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Four-hour general strike begins in Israel

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A general strike got under way in Israel on Monday, shutting down hospitals, banks and the country’s main international airport, but was to last only four hours, Israel’s army radio reported.

The decision to let the strike go ahead on a limited basis from 6:00 am (0400 GMT) was taken by the National Labour Court which debated the issue through the night following the collapse of talks between the powerful Histadrut trades union and the finance ministry.

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The strike, which will shut down government offices, the country’s ports, port offices and the Tel Aviv stock exchange for most of the morning, centres on the working conditions of hundreds of thousands of contract workers employed by the government.

Workers at Ben Gurion airport near Tel Aviv were to join the strike from 8:00 am (0600 GMT), with dozens of flights brought forward to avoid the shut down, but people were to return to work at 10:00 am, and it was not clear when scheduling would return to normal, army radio said.

Hospitals would be staffed on a sabbath footing, as would public utilities, including the electricity board, and buses and trains would not be running across much of the country.

The Histadrut has accused the government of massively increasing its use of contract workers, who enjoy fewer rights and protections than civil service workers covered by collective bargaining agreements.

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“This open-ended strike is intended to protest the second class status of hundreds of thousands of Israelis working in the public sector and some private companies,” Histadrut spokesman Eyal Malma told AFP.

“The use of these workers, who do not benefit from the same social rights and are underpaid, has become a veritable epidemic to which we must put a stop,” he added.

Malma said use of contract workers, who can be fired without notice and lack many holiday and other entitlements, had mushroomed to the extent that it was difficult to know how many people were now affected.

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The Histadrut wants the government to employ hundreds of thousands of contract workers but until now, talks with Finance Minister Yuval Steinitz have stalled over the numbers.

The union wants the government to offer a percentage of its current contract workers coverage under the civil service’s collective bargaining agreement to ensure them the same rights and protections as their colleagues.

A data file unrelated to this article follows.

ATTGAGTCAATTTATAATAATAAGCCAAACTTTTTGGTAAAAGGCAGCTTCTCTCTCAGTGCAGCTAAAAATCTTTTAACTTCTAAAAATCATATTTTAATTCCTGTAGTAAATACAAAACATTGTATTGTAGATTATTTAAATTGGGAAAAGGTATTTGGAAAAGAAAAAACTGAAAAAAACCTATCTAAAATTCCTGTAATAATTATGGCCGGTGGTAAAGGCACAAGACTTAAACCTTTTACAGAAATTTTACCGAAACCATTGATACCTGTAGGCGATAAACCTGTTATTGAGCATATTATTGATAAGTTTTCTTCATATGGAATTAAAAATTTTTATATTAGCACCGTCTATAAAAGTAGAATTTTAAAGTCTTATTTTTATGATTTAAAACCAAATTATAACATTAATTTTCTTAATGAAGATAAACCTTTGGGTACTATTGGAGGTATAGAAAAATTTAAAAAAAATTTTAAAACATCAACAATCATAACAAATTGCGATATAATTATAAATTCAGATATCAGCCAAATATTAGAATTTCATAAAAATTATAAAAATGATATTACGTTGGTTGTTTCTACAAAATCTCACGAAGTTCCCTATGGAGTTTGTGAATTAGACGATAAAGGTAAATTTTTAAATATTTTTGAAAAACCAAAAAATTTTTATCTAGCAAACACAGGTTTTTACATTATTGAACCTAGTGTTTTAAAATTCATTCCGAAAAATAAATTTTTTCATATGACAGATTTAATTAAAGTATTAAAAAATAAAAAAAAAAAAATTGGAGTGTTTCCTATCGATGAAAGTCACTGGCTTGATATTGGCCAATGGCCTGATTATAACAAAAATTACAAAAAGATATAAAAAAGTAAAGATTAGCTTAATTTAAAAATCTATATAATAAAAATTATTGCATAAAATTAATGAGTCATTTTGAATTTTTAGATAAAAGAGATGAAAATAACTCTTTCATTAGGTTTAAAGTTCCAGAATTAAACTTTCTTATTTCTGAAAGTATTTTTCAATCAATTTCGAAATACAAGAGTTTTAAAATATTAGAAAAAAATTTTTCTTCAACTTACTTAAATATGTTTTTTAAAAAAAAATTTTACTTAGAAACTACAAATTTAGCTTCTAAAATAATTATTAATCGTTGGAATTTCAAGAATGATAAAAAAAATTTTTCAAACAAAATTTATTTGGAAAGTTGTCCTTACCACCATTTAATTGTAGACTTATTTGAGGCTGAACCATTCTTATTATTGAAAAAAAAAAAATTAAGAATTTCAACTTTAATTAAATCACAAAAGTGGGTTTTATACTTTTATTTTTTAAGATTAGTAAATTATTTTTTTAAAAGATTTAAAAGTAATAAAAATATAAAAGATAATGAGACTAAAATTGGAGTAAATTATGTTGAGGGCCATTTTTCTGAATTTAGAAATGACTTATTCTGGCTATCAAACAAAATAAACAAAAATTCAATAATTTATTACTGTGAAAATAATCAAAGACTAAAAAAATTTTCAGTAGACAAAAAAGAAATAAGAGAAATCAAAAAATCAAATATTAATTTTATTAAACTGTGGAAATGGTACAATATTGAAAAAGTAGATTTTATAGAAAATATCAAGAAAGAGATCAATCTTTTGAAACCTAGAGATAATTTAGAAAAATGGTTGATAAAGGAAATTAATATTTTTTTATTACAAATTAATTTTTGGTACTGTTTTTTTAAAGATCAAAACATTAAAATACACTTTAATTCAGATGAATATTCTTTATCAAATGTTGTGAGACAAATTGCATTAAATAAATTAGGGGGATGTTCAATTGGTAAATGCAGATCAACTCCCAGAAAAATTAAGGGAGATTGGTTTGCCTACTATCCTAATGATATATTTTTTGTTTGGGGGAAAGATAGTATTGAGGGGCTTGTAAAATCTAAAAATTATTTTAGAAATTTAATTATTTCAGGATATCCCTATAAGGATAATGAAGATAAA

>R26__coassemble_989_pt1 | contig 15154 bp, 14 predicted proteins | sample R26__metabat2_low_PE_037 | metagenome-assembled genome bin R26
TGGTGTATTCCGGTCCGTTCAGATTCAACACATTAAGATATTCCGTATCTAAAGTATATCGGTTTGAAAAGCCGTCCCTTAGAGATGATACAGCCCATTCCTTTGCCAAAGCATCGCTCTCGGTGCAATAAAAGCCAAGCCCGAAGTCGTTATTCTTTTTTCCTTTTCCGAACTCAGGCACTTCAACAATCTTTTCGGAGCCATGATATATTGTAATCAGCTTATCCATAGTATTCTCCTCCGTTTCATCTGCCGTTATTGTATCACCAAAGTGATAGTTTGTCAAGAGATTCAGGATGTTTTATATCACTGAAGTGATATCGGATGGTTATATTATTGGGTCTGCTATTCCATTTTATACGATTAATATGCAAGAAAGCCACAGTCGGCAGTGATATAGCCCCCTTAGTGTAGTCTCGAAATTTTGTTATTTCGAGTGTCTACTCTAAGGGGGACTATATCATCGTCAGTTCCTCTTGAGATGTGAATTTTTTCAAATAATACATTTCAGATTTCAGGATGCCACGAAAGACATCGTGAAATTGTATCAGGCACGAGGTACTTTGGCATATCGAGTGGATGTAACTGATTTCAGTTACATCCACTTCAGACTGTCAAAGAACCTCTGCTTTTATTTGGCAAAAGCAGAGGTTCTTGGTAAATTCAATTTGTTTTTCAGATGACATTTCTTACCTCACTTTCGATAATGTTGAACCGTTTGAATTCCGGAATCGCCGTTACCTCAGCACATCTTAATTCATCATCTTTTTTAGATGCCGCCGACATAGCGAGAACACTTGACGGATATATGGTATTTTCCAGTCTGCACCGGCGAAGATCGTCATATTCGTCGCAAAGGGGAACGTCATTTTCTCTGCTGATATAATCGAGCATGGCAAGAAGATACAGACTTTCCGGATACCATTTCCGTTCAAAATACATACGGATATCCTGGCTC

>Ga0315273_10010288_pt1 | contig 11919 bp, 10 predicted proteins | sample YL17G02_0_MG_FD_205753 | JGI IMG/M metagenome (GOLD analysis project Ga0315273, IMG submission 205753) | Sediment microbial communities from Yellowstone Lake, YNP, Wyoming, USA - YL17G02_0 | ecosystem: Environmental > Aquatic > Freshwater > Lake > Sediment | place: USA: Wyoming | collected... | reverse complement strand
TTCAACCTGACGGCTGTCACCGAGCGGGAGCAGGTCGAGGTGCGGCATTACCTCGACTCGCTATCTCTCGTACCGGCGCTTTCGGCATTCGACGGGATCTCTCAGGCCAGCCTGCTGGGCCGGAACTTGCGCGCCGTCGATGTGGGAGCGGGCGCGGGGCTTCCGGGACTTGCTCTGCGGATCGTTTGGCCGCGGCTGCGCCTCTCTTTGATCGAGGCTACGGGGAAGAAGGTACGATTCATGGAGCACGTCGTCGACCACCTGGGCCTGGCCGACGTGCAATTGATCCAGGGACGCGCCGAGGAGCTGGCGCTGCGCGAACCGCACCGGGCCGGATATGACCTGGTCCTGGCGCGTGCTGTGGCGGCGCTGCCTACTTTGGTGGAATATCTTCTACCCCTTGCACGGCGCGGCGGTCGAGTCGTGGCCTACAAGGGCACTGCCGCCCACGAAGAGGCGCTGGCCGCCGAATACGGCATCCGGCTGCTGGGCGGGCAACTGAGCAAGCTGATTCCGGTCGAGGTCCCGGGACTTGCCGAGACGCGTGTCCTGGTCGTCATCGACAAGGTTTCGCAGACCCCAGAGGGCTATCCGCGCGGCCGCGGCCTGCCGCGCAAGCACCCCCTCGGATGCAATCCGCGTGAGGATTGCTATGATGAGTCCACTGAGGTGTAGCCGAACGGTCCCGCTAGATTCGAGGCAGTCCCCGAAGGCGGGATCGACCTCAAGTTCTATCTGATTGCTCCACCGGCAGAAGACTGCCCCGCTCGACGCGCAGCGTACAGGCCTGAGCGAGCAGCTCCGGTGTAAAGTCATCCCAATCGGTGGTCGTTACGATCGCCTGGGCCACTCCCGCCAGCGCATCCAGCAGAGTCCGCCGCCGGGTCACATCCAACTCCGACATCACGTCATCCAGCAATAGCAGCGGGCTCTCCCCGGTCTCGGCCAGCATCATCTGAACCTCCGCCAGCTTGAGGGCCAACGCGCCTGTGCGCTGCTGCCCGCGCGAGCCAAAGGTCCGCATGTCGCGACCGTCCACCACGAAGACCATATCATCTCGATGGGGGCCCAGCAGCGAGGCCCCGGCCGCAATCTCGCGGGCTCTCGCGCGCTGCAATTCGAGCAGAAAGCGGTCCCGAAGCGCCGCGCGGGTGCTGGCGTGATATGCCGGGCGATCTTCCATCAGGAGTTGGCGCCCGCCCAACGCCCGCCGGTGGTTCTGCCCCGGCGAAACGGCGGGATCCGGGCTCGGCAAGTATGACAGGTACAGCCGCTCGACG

But the government has warned it will not take any measures that could endanger Israel’s economy, while saying it is open to increasing the minimum wage paid to contract workers and increasing their rights.

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Stephen Colbert rips ‘idiot’ GOP senator for defending Trump’s unconstitutional self-dealing

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"Late Show" host Stephen Colbert returned from New Zealand for a new show that aired Monday evening.

"I have been as far from the insatiable black hole of news that is Donald Trump as you can get on this planet.

I've heard there have been some developments over the last 10 days that did not go well for Donnie,"

The host ripped Trump's 71-minute press conference.

"Seventy-one minutes is not a press conference, it's a one man show," he explained. "If you liked 'Fleabag,' you'll love Donald Trump in 'Douchebag,'" he said.

[caption id="attachment_1555275" align="aligncenter" width="800"] ‘The Late Show’ graphic (screengrab)[/caption]

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Texas Republicans are abandoning the state’s GOP Speaker: ‘We no longer support him’

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Some of the most powerful Texas House Republicans said Monday they no longer support GOP Speaker Dennis Bonnen, marking the biggest blow yet to his political future amid the fallout from a secret recording released last week by a hardline conservative activist.

Five Republicans considered senior members of the lower chamber issued a statement withdrawing support for him: State Reps. Four Price of Amarillo, Dan Huberty of Houston, Lyle Larson of San Antonio, Chris Paddie of Marshall and John Frullo of Lubbock.

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Donald Trump is making a mockery of Marco Rubio — and the Florida senator is letting him

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Sen. Marco Rubio was once one of Donald Trump’s most formidable opponents; now, the Florida senator bends over backward to excuse the president’s corruption.

In 2016, Rubio and Trump sparred frequently on the Republican primary debate stage. Trump picked the uninspired nickname “Little Marco” for the senator, which didn’t seem to do much damage on its own, but Rubio never gained the momentum or strength that his backers hoped would prove to be strong enough to take down the reality TV candidate. As Rubio grew desperate, he launched one of his most memorable and pitiful attacks by stooping to his opponent’s level, implying that Trump had a small penis. It was more of an embarrassing moment for Rubio than anyone else, though Trump helped himself with a crude rejoinder.

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